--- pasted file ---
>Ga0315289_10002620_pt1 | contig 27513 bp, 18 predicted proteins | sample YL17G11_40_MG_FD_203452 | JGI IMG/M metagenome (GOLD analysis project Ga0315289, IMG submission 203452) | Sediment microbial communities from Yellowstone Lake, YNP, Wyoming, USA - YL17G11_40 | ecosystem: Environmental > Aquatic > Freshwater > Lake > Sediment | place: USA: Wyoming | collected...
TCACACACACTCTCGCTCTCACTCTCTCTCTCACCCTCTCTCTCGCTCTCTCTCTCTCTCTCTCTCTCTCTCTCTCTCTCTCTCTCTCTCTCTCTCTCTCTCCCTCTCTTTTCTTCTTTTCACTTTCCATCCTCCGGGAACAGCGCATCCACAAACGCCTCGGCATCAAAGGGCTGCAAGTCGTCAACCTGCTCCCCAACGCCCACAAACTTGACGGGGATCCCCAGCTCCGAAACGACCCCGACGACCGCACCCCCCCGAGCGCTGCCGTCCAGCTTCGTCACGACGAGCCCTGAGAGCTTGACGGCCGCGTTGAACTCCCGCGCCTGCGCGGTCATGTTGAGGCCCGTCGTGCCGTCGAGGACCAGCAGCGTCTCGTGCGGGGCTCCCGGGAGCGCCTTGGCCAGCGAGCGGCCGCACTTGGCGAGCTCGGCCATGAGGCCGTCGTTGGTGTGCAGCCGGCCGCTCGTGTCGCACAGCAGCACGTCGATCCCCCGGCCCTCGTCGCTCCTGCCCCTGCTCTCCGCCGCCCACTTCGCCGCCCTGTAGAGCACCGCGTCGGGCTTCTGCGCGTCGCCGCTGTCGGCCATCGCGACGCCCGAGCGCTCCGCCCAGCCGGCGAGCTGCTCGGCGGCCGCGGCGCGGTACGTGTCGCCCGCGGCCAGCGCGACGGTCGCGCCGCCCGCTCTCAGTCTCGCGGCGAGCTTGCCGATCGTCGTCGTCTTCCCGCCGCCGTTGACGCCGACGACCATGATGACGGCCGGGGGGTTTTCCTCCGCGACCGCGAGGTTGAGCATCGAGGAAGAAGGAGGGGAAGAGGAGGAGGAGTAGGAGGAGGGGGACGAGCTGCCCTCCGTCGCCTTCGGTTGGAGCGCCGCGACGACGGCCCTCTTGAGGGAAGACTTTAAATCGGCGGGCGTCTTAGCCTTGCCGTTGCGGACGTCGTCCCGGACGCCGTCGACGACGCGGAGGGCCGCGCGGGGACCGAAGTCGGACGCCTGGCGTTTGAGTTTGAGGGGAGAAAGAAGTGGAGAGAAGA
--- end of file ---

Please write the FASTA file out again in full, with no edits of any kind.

>Ga0315289_10002620_pt1 | contig 27513 bp, 18 predicted proteins | sample YL17G11_40_MG_FD_203452 | JGI IMG/M metagenome (GOLD analysis project Ga0315289, IMG submission 203452) | Sediment microbial communities from Yellowstone Lake, YNP, Wyoming, USA - YL17G11_40 | ecosystem: Environmental > Aquatic > Freshwater > Lake > Sediment | place: USA: Wyoming | collected...
TCACACACACTCTCGCTCTCACTCTCTCTCTCACCCTCTCTCTCGCTCTCTCTCTCTCTCTCTCTCTCTCTCTCTCTCTCTCTCTCTCTCTCTCTCTCTCTCCCTCTCTTTTCTTCTTTTCACTTTCCATCCTCCGGGAACAGCGCATCCACAAACGCCTCGGCATCAAAGGGCTGCAAGTCGTCAACCTGCTCCCCAACGCCCACAAACTTGACGGGGATCCCCAGCTCCGAAACGACCCCGACGACCGCACCCCCCCGAGCGCTGCCGTCCAGCTTCGTCACGACGAGCCCTGAGAGCTTGACGGCCGCGTTGAACTCCCGCGCCTGCGCGGTCATGTTGAGGCCCGTCGTGCCGTCGAGGACCAGCAGCGTCTCGTGCGGGGCTCCCGGGAGCGCCTTGGCCAGCGAGCGGCCGCACTTGGCGAGCTCGGCCATGAGGCCGTCGTTGGTGTGCAGCCGGCCGCTCGTGTCGCACAGCAGCACGTCGATCCCCCGGCCCTCGTCGCTCCTGCCCCTGCTCTCCGCCGCCCACTTCGCCGCCCTGTAGAGCACCGCGTCGGGCTTCTGCGCGTCGCCGCTGTCGGCCATCGCGACGCCCGAGCGCTCCGCCCAGCCGGCGAGCTGCTCGGCGGCCGCGGCGCGGTACGTGTCGCCCGCGGCCAGCGCGACGGTCGCGCCGCCCGCTCTCAGTCTCGCGGCGAGCTTGCCGATCGTCGTCGTCTTCCCGCCGCCGTTGACGCCGACGACCATGATGACGGCCGGGGGGTTTTCCTCCGCGACCGCGAGGTTGAGCATCGAGGAAGAAGGAGGGGAAGAGGAGGAGGAGTAGGAGGAGGGGGACGAGCTGCCCTCCGTCGCCTTCGGTTGGAGCGCCGCGACGACGGCCCTCTTGAGGGAAGACTTTAAATCGGCGGGCGTCTTAGCCTTGCCGTTGCGGACGTCGTCCCGGACGCCGTCGACGACGCGGAGGGCCGCGCGGGGACCGAAGTCGGACGCCTGGCGTTTGAGTTTGAGGGGAGAAAGAAGTGGAGAGAAGA